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Med. Protective Co. v. Am. Int'l Specialty Lines Ins. Co.

Jan 23, 2020
CAUSE NO.: 1:13-CV-357-HAB (N.D. Ind. Jan. 23, 2020)


CAUSE NO.: 1:13-CV-357-HAB




In this litigation, Plaintiff Medical Protective Company of Fort Wayne, Indiana (MedPro or Plaintiff), has sued Defendant American International Specialty Insurance Company (AISLIC or Defendant), now known as AIG Specialty Insurance Company, for breach of the terms of a 2006 policy AISLIC issued to MedPro (the Policy). MedPro alleges that AISLIC breached the Policy when it refused to cover MedPro's extra-contractual liability and eventual settlement of a third party's claim against MedPro.

The matter is scheduled for a four-day jury trial. This Opinion and Order addresses the parties' Motions in Limine [ECF No. 130, 131], which were presented in briefing to the Court and argued during the Final Pretrial Conference (FPTC) conducted on January 16, 2020. To the extent the scope of any requested motion in limine has evolved as a result of the FPTC or other rulings of this Court, the Opinion and Order is addressed to nature of the request following the Court's rulings.

District court judges have broad discretion in ruling on evidentiary questions presented before trial on motions in limine. Jenkins v. Chrysler Motors Corp., 316 F.3d 663, 664 (7th Cir. 2002). The district court's power to exclude evidence in limine derives from its authority to manage trials. Luce v. United States, 469 U.S. 38, 41 n.4 (1984) A motion in limine should only be granted where the evidence is clearly inadmissible for any purpose. Jonasson v. Lutheran Child & Family Servs., 115 F.3d 436, 440 (7th Cir. 1997) (describing the motion in limine as tool that "permits the trial judge to eliminate from further consideration evidentiary submissions that clearly ought not be presented to the jury"). "Unless evidence meets this high standard, evidentiary rulings should be deferred until trial so that questions of foundation, relevancy and potential prejudice may be resolved in proper context." Hawthorne Partners v. AT & T Tech., Inc., 831 F. Supp. 1398, 1400 (N.D. Ill. 1993).

A. American International Specialty Insurance Company's Motion in Limine

1. Bar MedPro From Referring to AISLIC as "AIG" or to AISLIC's Corporate Parent

Defendant's corporate name at the time it issued the Policy to Plaintiff was AISLIC. In 2009, Defendant changed its name to Chartis Speciality Insurance Company. Shortly thereafter, Defendant's name became AIG Specialty. The title of Defendant's request suggests that Defendant aims to prevent witnesses from referencing Defendant as AIG, or, as anything other than AISLIC. But its argument is that "[a]ny mention of AISLIC's financial status, the fact that the financial holding company American International Group, Inc. ("AIG") is the parent company, or AIG's involvement in the financial crisis of 2008 or the government's loan, will be highly inflammatory and prejudicial to AISLIC." (Mot. 1, ECF No. 130.)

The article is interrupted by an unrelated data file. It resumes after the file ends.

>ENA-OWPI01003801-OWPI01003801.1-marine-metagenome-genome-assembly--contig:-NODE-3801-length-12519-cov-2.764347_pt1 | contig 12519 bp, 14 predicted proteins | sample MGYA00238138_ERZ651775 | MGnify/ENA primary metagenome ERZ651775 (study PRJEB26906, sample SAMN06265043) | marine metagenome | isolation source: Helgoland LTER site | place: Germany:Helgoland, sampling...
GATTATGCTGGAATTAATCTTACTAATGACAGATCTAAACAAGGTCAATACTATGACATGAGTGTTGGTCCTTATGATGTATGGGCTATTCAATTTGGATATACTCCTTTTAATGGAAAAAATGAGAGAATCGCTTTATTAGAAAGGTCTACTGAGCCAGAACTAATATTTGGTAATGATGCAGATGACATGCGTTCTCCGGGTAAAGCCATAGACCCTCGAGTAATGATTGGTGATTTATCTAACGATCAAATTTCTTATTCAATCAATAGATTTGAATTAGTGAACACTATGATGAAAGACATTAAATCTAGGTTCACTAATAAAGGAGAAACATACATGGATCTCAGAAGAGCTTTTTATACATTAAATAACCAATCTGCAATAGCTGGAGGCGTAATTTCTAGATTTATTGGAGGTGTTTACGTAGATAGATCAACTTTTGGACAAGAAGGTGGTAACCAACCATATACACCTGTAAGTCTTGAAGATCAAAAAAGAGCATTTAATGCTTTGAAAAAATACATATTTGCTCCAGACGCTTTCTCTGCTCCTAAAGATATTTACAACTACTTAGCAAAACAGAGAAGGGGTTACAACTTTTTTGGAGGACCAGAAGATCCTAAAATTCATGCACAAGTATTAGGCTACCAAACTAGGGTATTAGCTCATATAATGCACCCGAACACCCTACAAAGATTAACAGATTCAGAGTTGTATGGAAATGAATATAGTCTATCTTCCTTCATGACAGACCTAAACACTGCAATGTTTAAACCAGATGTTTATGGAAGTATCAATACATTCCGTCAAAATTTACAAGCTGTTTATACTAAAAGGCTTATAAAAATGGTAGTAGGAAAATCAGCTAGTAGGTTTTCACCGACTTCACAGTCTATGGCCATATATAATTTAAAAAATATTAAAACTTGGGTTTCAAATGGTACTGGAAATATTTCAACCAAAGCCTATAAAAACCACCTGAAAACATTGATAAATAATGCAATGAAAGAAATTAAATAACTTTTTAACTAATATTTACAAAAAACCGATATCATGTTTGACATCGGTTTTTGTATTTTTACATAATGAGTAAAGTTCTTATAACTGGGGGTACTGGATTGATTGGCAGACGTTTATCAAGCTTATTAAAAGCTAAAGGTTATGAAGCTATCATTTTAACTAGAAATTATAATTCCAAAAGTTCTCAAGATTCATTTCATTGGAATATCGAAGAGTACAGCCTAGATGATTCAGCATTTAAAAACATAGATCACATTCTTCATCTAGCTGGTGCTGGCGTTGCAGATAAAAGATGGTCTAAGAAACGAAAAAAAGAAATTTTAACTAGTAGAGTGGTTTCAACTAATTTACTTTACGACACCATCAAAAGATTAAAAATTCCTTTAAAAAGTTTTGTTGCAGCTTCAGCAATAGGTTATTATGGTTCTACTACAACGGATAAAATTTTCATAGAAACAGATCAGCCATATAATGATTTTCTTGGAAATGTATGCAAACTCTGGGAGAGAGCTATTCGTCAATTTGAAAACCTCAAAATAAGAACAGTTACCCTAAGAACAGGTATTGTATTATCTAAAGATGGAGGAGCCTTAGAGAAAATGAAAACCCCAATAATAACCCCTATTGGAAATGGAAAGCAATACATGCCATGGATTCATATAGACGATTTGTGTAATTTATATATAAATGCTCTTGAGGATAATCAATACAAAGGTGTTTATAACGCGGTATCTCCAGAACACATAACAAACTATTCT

At the FPTC, the Court confirmed that Defendant will be referencing itself as "American Speciality" or "AISLIC" throughout the course of the trial. Plaintiff indicated that it does not intend to elicit any testimony related to AIG's involvement in the financial crisis of 2008 or the government's loan. Additionally, MedPro agreed to make good faith efforts to refrain from referring to Defendant as AIG, and would instruct its witnesses of the same. To the extent Defendant's request suggests that it would be an error for any witness to use a valid corporate name associated with Defendant while testifying about matters pertinent to this case, the request is unwieldy and without basis. Therefore, Defendant's Motion in Limine #1 is denied. 2. Bar Any Argument or Evidence Bearing on AISLIC's Purported Policy Breach

This is a breach of contract action. However, Defendant argues that, because the only "disputed element" of Plaintiff's breach of contract action is whether Exclusion (m) of the Policy bars coverage, Plaintiff should be prohibited from offering argument or presenting evidence bearing on the purported breach. Rather, the case could be much simplified by use of a special verdict form for the disputed issue of fact, i.e., did MedPro commit an actual Wrongful Act. The Court would then apply the jury's finding to the law.